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The Fed is starting to question its own policies

Several officials at the Fed are beginning to worry about asset bubbles and excessive risk-taking as a result of their extraordinary policy interventions, James Politi writes for the Financial Times, citing interviews with multiple Fed presidents and members of the Board of Governors.

Details: Some are now pushing for "tougher financial regulation" as concerns grow that monetary policy is "encouraging behavior detrimental to economic recovery and creating pressure for additional bailouts."


What they're saying: “I don’t know what the best policy solution is, but I know we can’t just keep doing what we’ve been doing,” Minneapolis Fed president Neel Kashkari told the FT.

  • “As soon as there’s a risk that hits, everybody flees and the Federal Reserve has to step in and bail out that market, and that’s crazy. And we need to take a hard look at that.”

Boston Fed president Eric Rosengren called for a “rethink” of “financial stability” issues in the U.S., and Fed governor Lael Brainard said in a speech last month that expectations of extended low-interest rates were boosting “imbalances” in the U.S. financial system, Politi reported.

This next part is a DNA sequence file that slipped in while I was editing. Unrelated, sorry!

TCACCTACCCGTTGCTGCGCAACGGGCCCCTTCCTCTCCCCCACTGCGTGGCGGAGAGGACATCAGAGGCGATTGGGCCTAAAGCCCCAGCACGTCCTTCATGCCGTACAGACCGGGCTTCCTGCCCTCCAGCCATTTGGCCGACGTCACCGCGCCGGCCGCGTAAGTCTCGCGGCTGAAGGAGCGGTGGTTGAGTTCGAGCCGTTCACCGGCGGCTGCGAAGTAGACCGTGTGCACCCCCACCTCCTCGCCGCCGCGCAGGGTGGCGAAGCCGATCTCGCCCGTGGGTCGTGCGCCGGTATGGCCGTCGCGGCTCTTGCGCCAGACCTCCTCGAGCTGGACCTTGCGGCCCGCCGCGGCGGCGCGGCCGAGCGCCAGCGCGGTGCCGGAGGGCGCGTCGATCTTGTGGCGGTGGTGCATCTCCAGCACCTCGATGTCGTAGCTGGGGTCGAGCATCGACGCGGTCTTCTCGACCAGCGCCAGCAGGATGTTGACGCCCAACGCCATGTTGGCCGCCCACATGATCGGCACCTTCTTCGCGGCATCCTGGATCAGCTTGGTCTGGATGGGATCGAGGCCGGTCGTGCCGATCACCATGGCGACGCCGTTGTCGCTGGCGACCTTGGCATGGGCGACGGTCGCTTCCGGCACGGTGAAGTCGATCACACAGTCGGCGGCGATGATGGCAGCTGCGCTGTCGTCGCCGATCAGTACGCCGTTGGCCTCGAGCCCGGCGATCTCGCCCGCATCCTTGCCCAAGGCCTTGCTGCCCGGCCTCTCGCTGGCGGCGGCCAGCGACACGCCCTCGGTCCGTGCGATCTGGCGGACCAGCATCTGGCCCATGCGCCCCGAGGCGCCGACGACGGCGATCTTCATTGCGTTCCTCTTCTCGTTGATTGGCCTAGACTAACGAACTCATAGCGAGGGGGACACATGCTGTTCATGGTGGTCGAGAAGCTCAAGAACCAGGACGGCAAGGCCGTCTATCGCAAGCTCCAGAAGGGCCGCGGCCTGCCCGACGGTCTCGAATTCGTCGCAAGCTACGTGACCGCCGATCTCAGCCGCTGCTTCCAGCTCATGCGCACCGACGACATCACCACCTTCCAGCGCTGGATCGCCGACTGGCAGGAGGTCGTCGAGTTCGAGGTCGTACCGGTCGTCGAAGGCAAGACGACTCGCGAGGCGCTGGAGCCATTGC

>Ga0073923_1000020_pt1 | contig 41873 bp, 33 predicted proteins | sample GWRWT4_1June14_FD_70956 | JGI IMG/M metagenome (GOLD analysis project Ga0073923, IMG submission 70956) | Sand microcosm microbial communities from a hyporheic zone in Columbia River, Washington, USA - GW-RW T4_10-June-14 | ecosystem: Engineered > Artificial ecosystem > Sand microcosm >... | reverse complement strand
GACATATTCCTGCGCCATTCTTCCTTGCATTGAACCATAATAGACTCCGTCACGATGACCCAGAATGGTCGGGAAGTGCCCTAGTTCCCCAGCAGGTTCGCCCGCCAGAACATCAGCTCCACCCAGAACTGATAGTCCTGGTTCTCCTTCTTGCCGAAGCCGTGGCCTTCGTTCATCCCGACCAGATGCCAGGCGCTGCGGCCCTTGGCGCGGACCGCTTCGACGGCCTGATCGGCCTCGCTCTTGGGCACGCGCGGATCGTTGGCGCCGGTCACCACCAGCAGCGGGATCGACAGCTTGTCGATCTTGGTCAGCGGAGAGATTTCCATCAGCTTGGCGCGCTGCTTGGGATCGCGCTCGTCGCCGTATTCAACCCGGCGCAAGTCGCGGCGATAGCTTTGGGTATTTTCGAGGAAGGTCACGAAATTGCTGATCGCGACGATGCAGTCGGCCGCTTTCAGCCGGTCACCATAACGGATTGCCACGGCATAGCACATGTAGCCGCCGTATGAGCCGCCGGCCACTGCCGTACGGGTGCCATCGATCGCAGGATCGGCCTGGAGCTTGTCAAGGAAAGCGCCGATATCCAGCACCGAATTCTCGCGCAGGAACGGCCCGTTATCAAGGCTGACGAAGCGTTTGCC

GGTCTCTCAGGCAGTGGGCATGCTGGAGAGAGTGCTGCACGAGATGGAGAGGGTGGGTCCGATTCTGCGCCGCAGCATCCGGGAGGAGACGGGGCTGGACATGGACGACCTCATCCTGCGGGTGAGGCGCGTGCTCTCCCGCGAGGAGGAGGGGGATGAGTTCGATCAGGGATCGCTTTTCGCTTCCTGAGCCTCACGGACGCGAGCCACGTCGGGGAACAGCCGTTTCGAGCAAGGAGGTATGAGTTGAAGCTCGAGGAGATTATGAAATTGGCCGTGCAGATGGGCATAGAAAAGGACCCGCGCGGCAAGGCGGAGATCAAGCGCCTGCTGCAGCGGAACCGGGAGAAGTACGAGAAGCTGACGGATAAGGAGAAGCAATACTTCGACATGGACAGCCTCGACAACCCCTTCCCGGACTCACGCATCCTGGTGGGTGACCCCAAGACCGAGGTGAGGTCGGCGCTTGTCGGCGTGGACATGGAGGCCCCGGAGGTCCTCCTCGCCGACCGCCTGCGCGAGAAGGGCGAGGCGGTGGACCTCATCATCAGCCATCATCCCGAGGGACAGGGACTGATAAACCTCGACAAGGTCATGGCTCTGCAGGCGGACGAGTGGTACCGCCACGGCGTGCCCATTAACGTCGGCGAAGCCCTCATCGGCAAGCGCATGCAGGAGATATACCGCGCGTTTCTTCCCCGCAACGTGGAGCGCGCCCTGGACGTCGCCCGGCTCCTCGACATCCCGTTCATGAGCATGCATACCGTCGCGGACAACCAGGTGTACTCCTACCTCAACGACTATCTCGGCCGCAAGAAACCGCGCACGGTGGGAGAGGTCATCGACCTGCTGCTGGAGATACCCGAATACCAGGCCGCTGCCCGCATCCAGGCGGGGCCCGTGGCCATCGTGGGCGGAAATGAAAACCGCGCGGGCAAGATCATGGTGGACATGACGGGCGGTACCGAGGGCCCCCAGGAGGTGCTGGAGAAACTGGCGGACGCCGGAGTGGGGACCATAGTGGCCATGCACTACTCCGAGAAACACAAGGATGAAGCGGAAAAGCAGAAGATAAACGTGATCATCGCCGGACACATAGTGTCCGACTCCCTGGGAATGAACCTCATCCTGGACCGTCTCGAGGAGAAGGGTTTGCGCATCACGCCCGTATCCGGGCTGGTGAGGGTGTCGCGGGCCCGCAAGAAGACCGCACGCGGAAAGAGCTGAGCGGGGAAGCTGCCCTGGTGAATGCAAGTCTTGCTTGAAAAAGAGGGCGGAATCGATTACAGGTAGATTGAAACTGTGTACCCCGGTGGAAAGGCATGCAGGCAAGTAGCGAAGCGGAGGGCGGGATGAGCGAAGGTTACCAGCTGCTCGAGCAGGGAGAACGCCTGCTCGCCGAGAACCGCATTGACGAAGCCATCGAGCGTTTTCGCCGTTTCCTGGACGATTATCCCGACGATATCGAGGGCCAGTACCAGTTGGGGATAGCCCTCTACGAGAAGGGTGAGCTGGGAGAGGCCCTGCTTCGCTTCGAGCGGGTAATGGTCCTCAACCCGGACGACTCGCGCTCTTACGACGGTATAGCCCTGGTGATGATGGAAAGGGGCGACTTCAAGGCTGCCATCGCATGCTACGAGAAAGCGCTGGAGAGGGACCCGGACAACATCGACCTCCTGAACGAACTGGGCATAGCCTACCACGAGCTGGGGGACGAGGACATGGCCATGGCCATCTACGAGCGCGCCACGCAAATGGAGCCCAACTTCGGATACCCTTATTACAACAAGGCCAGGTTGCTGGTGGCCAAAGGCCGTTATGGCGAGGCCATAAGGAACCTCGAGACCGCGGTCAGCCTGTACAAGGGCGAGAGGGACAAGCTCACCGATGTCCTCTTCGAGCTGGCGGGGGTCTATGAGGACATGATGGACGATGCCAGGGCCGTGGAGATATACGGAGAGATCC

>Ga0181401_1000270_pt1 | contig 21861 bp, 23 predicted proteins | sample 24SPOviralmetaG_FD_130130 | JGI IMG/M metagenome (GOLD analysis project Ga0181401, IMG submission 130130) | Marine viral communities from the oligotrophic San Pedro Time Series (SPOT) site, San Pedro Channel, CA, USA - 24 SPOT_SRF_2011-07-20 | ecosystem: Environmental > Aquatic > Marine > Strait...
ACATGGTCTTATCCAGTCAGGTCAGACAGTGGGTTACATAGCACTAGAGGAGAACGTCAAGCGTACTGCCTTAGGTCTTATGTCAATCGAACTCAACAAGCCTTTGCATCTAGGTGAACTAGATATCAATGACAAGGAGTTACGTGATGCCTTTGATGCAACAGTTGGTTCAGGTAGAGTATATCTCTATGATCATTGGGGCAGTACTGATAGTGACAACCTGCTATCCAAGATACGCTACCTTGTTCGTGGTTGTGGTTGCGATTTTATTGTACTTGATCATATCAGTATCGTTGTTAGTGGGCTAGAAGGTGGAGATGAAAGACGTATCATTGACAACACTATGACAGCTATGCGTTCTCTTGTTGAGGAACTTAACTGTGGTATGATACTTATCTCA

Why it matters: Economists, strategists and fund managers on Wall Street have said for months that the Fed has effectively killed price discovery by "nationalizing" the bond market with its actions and is artificially holding up the price of financial assets.

  • That has elevated U.S. economic inequality, and while market participants have cheered, the Fed's popularity has sunk among most Americans.
  • Much of the U.S. economy, including jobs and spending at small businesses and firms not dedicated to e-commerce, continues to be weak.

The big picture: The latest comments from Brainard, Rosengren, Kashkari and others suggest that influential members of the Fed's policy-setting committee may be pushing back against the so-called Fed put — a belief among investors that if stock prices fall enough, the Fed will bail them out by lowering interest rates or by pushing trillions of dollars in liquidity into financial markets through quantitative easing.

  • That has been the underlying principle of bullish stock market strategies over the past decade, including BTFD (Buy The F*cking Dip) and TINA (There Is No Alternative), that have emboldened traders to continue buying U.S. stocks despite grim economic conditions.

But, but, but: The tough talk may simply be a call for someone else to step up as the Fed continues to backstop markets.

  • “For me, monetary policy is a very poor tool to address financial stability risks,” Kashkari told FT.
  • And Rosengren added that the central bank lacks the tools to “stop firms and households” from taking on “excessive leverage.”

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